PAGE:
East Bay Express
by Sam Levin

Last week, advocates urged Sutter Health not to close its Oakland-based residential drug and alcohol treatment center for adolescents, a vital program for low-income youth in the East Bay. Supporters of the Thunder Road Adolescent Treatment Center argued that Sutter Health — one of the largest nonprofit hospital systems in California, with a total income of $419 million last year — has an ethical obligation to provide this kind of community benefit and has the finances available to keep the doors open.

This week, critics are citing this potential closure as further reason that California needs to pass legislation aimed at encouraging nonprofit hospitals to do a better job at providing community benefits and care for low-income and uninsured people. On Wednesday, lawmakers will host the first hearing on Senate Bill 346, a proposal from state Senator Bob Wieckowski (D-Fremont) to establish stricter standards for the community benefit obligations of nonprofit hospitals.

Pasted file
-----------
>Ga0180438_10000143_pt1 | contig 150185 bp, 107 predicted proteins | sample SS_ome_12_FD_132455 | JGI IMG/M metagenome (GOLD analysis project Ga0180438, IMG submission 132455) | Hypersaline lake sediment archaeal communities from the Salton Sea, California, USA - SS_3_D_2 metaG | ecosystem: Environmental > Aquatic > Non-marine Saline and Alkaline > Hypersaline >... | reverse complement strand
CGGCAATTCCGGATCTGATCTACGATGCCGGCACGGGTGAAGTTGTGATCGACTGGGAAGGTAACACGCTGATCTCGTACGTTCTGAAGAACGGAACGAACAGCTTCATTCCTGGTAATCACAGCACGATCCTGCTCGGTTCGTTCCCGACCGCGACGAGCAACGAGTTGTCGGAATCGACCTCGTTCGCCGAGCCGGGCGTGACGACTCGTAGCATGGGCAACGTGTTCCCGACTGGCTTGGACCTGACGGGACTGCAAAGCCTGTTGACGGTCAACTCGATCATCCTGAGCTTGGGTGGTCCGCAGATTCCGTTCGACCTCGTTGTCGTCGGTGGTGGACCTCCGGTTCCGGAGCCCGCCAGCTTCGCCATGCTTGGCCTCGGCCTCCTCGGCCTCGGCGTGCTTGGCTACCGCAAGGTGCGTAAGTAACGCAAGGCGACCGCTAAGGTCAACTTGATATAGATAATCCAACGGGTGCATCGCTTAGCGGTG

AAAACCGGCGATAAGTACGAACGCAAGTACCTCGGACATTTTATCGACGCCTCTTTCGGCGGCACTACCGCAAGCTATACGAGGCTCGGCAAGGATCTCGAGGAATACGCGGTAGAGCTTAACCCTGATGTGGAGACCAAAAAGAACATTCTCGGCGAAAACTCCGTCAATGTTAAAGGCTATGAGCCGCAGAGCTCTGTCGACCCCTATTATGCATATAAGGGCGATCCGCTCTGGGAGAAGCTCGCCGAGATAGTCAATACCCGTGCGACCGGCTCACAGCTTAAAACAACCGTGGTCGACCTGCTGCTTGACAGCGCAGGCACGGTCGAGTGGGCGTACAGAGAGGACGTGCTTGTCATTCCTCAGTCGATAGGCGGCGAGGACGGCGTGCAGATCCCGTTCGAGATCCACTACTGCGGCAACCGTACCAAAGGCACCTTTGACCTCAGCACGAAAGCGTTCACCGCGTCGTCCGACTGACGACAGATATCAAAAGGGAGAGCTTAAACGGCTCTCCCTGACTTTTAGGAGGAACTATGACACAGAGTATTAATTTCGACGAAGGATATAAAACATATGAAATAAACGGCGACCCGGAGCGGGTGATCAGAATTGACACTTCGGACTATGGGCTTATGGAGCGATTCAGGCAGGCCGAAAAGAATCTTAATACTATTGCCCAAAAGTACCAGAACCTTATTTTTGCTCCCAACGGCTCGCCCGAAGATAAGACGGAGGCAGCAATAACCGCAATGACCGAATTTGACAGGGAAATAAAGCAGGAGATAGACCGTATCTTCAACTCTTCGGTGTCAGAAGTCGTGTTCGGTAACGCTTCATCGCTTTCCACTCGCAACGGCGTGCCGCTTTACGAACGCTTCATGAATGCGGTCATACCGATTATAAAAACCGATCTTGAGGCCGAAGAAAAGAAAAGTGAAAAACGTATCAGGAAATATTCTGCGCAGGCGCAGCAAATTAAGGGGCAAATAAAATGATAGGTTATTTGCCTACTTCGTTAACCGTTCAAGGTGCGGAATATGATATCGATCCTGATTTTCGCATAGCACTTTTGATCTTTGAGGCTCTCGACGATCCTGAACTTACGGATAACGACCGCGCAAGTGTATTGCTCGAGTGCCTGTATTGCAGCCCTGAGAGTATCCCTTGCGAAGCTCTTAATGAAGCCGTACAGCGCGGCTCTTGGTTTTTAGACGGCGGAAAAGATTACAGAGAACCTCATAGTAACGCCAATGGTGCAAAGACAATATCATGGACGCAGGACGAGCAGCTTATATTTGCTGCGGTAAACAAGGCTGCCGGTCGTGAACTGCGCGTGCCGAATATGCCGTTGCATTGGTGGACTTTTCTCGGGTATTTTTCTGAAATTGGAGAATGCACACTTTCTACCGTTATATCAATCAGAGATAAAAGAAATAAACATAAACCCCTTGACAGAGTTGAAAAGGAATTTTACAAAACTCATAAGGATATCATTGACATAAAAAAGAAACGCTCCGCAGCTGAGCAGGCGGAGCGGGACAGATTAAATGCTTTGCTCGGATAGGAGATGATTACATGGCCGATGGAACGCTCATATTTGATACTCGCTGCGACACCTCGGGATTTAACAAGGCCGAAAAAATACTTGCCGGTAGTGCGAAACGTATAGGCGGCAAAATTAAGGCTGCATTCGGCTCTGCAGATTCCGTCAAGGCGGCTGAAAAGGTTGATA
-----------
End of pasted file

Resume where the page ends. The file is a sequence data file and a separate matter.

Supporters of the legislation — which is co-sponsored by the California Nurses Association, the Greenlining Institute, and the California Rural Legal Assistance Foundation — have long argued that private nonprofit hospitals, which benefit from massive tax breaks each year, have failed to provide meaningful community benefits and operate more like profit-driven corporations. As outlined in our recent cover story, “Fatal System Error,” nonprofit hospitals in the East Bay provide relatively low rates of care to poor and uninsured people (compared to struggling public hospitals) and by some measures are no different than for-profit hospital corporations in terms of the community benefits they provide to the sickest and most disadvantaged people.

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